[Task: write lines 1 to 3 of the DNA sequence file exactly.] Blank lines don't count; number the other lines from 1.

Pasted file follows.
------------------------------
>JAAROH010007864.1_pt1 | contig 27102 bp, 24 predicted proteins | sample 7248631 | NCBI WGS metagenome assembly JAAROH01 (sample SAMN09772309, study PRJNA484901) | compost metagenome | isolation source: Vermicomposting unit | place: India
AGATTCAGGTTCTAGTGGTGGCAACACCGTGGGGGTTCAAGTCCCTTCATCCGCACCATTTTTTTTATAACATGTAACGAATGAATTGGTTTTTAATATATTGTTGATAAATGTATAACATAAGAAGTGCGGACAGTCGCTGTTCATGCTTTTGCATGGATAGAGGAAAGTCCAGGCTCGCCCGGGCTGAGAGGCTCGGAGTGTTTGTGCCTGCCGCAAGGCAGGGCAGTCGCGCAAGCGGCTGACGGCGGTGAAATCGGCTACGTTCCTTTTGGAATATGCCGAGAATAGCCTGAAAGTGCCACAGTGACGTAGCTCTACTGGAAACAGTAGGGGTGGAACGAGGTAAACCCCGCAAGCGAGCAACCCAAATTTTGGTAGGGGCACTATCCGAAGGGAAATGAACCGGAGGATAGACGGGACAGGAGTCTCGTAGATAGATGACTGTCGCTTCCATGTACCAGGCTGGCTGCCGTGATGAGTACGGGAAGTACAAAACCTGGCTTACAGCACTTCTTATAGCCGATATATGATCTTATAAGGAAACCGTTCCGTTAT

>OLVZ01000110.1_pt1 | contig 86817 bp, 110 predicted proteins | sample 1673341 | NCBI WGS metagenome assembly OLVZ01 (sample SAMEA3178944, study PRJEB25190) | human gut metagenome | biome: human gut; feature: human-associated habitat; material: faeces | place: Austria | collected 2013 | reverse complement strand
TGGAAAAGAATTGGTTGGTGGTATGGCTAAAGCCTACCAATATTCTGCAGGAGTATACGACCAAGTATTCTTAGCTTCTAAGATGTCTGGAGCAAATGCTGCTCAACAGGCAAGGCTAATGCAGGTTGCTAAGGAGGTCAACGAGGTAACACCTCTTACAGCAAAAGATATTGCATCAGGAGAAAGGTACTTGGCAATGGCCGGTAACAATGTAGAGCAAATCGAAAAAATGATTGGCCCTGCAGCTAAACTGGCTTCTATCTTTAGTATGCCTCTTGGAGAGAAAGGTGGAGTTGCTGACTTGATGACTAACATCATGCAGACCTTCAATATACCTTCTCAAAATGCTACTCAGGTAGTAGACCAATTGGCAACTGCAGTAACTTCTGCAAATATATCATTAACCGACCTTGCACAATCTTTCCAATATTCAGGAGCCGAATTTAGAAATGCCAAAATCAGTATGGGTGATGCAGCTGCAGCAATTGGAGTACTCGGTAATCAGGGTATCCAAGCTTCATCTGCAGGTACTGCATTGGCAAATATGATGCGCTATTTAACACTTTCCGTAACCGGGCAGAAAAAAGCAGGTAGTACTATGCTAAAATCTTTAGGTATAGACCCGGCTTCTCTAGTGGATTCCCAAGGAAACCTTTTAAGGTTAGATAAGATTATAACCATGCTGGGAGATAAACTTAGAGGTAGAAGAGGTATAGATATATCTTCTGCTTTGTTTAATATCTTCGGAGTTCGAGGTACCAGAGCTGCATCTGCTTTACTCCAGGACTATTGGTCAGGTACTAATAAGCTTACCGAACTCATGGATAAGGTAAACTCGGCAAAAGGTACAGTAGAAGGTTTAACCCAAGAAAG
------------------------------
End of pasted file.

>JAAROH010007864.1_pt1 | contig 27102 bp, 24 predicted proteins | sample 7248631 | NCBI WGS metagenome assembly JAAROH01 (sample SAMN09772309, study PRJNA484901) | compost metagenome | isolation source: Vermicomposting unit | place: India
AGATTCAGGTTCTAGTGGTGGCAACACCGTGGGGGTTCAAGTCCCTTCATCCGCACCATTTTTTTTATAACATGTAACGAATGAATTGGTTTTTAATATATTGTTGATAAATGTATAACATAAGAAGTGCGGACAGTCGCTGTTCATGCTTTTGCATGGATAGAGGAAAGTCCAGGCTCGCCCGGGCTGAGAGGCTCGGAGTGTTTGTGCCTGCCGCAAGGCAGGGCAGTCGCGCAAGCGGCTGACGGCGGTGAAATCGGCTACGTTCCTTTTGGAATATGCCGAGAATAGCCTGAAAGTGCCACAGTGACGTAGCTCTACTGGAAACAGTAGGGGTGGAACGAGGTAAACCCCGCAAGCGAGCAACCCAAATTTTGGTAGGGGCACTATCCGAAGGGAAATGAACCGGAGGATAGACGGGACAGGAGTCTCGTAGATAGATGACTGTCGCTTCCATGTACCAGGCTGGCTGCCGTGATGAGTACGGGAAGTACAAAACCTGGCTTACAGCACTTCTTATAGCCGATATATGATCTTATAAGGAAACCGTTCCGTTAT

>OLVZ01000110.1_pt1 | contig 86817 bp, 110 predicted proteins | sample 1673341 | NCBI WGS metagenome assembly OLVZ01 (sample SAMEA3178944, study PRJEB25190) | human gut metagenome | biome: human gut; feature: human-associated habitat; material: faeces | place: Austria | collected 2013 | reverse complement strand